Amounts of NPK removed from soil in harvested coffee berries as guiding baseline for planning fertilizer requirements of coffee in Ghana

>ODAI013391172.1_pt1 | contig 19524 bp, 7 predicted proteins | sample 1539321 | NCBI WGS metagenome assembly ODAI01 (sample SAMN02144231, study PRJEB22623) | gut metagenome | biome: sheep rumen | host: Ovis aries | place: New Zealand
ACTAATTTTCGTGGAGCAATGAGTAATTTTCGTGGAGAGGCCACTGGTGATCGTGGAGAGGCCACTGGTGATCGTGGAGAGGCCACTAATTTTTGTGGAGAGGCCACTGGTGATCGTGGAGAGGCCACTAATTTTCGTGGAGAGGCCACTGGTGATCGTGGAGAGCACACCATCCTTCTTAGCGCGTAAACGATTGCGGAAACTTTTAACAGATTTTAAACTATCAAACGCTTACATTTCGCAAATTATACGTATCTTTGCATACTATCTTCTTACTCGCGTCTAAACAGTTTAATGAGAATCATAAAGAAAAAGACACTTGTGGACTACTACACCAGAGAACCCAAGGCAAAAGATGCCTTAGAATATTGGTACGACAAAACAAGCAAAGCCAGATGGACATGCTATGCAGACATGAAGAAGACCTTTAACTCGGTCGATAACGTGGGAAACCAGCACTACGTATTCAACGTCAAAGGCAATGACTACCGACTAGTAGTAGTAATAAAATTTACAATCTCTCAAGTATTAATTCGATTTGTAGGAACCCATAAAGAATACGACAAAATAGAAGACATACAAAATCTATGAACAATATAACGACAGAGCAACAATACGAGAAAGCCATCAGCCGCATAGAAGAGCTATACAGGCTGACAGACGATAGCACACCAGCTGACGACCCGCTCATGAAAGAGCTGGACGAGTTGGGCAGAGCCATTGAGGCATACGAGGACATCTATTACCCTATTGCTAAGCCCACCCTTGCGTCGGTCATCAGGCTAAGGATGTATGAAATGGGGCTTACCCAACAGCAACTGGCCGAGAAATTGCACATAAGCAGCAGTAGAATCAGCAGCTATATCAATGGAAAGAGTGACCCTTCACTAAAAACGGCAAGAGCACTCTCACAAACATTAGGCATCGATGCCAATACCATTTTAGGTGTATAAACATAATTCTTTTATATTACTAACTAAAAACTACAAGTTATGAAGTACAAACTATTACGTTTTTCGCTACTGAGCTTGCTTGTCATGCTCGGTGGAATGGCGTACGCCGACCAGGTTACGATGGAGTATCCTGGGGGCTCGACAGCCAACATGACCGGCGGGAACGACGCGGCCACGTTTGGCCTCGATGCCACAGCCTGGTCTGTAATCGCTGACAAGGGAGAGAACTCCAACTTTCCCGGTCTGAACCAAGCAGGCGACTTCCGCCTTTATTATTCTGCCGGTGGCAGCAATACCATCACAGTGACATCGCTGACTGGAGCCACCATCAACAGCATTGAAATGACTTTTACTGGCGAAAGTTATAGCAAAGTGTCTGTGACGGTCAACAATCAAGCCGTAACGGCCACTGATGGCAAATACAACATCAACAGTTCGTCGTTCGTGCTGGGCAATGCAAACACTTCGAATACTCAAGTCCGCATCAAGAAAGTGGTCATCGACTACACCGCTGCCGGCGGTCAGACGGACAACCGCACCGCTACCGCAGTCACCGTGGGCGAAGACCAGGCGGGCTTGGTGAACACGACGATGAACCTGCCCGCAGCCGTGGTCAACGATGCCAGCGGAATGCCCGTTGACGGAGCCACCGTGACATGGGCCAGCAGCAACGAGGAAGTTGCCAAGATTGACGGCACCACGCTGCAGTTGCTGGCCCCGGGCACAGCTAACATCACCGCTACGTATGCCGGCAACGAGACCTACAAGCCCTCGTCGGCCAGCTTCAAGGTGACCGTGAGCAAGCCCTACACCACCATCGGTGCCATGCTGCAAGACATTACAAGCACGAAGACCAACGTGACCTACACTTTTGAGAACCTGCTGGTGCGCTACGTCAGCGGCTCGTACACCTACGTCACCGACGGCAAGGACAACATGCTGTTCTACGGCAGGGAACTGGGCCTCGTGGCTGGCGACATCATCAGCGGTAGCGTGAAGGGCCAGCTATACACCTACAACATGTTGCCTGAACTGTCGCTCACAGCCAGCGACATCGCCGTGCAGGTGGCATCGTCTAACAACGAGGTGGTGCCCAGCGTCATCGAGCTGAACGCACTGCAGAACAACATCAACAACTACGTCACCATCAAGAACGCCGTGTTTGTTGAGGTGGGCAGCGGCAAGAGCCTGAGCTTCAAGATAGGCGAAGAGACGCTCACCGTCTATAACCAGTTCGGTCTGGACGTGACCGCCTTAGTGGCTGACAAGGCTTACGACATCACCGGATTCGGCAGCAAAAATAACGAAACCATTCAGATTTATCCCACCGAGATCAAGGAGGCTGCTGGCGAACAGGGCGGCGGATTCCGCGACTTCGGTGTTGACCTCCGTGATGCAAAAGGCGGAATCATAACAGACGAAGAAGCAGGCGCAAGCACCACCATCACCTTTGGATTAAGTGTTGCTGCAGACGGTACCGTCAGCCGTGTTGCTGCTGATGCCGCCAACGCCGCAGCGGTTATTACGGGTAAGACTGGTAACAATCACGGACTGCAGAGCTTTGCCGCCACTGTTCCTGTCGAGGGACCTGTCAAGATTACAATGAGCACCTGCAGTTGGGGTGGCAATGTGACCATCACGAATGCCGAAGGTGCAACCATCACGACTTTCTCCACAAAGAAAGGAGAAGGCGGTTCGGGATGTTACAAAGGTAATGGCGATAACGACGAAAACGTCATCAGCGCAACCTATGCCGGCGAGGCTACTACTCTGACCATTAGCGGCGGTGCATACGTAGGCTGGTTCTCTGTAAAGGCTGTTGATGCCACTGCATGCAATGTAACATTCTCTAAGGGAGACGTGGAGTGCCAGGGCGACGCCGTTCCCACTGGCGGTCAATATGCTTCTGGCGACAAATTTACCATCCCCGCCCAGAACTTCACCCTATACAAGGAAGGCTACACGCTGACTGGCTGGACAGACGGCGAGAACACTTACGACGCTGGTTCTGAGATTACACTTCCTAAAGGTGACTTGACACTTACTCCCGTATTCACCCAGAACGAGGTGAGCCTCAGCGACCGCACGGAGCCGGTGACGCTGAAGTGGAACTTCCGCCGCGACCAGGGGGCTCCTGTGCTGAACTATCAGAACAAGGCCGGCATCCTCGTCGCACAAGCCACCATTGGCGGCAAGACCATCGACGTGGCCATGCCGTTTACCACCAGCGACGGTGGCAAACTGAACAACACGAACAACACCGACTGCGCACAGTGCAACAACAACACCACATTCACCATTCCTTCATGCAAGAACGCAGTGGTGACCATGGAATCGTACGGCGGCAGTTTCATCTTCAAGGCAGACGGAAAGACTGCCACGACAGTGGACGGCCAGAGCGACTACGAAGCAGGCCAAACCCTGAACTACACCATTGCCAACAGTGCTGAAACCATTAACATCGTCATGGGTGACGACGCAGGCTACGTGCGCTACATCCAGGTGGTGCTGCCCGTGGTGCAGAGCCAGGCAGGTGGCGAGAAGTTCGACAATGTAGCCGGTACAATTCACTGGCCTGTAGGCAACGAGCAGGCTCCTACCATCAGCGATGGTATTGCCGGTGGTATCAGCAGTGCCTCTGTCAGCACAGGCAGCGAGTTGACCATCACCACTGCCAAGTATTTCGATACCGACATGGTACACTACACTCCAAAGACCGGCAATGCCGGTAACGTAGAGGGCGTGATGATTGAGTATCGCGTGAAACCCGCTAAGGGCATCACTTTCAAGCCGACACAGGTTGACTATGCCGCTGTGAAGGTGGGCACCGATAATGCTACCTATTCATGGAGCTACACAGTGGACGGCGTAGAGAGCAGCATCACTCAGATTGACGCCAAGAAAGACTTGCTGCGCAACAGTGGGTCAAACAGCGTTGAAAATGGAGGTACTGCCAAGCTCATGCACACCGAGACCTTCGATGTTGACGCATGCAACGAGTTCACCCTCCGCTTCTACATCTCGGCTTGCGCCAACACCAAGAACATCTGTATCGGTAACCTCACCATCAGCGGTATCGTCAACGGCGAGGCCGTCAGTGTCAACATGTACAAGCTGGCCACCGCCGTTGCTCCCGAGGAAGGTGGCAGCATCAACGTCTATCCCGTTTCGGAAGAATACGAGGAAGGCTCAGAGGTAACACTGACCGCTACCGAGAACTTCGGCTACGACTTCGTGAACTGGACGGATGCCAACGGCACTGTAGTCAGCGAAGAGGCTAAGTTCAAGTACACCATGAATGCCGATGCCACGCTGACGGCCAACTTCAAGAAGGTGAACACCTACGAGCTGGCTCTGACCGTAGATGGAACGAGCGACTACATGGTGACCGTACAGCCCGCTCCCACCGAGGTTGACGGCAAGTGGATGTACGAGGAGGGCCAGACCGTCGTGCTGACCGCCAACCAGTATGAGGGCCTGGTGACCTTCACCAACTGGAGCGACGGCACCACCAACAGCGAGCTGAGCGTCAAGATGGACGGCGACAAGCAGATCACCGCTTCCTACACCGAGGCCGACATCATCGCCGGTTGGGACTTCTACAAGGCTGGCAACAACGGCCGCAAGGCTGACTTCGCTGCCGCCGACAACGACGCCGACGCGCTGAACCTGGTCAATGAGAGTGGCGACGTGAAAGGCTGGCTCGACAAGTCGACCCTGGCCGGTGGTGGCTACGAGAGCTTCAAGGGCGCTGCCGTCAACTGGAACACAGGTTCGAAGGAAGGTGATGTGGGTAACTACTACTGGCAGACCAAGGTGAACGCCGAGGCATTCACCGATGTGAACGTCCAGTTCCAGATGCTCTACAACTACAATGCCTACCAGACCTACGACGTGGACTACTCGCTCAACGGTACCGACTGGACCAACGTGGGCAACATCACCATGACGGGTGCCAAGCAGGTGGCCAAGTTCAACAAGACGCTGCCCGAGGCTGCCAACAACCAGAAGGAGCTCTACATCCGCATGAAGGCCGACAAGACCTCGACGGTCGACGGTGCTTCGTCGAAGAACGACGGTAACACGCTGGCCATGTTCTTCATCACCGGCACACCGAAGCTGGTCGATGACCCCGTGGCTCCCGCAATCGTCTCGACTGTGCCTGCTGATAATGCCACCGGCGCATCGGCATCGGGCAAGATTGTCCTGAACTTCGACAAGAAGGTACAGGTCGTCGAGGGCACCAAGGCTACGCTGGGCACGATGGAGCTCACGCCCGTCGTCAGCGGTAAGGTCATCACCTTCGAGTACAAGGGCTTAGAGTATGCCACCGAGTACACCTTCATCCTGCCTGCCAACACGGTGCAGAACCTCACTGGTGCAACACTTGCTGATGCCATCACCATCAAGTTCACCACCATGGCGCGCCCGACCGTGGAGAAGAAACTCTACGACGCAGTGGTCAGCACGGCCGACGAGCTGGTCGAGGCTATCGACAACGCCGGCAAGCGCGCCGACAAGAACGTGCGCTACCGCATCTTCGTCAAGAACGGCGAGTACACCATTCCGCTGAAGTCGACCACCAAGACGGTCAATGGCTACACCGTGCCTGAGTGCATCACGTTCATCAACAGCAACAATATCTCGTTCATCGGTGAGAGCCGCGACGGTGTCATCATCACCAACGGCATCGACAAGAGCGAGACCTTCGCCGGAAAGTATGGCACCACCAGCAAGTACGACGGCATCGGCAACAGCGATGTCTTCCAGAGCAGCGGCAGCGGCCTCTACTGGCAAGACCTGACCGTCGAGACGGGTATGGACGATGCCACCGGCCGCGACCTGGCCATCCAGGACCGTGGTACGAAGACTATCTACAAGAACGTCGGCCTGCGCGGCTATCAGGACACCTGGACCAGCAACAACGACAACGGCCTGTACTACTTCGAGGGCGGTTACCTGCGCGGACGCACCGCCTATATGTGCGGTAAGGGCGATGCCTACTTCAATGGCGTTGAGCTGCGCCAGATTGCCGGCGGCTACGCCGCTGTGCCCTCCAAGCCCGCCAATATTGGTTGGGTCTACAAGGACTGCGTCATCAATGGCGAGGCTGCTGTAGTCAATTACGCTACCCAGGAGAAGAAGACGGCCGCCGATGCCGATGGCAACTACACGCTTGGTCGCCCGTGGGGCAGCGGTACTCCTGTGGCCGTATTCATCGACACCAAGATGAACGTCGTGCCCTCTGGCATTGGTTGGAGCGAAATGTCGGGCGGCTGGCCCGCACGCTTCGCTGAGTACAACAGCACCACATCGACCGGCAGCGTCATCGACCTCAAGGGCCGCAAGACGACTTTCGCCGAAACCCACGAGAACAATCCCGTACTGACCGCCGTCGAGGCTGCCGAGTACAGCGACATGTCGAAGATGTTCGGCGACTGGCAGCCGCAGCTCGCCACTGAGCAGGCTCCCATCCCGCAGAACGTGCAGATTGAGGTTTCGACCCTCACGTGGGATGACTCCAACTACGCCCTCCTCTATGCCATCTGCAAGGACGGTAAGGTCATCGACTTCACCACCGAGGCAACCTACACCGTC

AbstractMonthly samples of ripened improved robusta coffee berries from compact and large growth forms from three locations, which are representative of the main ecological zones where coffee is grown in Ghana, were taken for 3 years. The pulp and parchment and beans were analysed for N, P and K contents. The amounts of N, P and K removed from the soil in the harvested coffee berries were estimated from the concentrations of the nutrients in the pulp and parchment and beans, and the yield of coffee at each location. The mean NPK contents of the berries were 2.18, 0.08, 2.56 and 2.07, 0.08, 2.52 per cent for compact and large growth forms, respectively. The N and P concentrations in the pulp and parchment were lower than in the bean, while the K content was higher in the pulp and parchment than in the bean across the locations. The N, P and K concentrations of the coffee berries were not significantly different among the growth forms. Coffee berries from suitable and moderately suitable sites removed significantly (P<0.05) higher amounts of N and K than the berries from the marginally suitable site, while the P contents of the berries were significantly (P<0.05) lower than N and K across the locations. Regardless of the coffee growth forms, the demand for N and K may be higher than P. A fertilizer rate of 30 kg N, 1 kg P, and 33 kg K ha-1 may serve as a basis for planning fertilizer requirements of mature coffee in Ghana.
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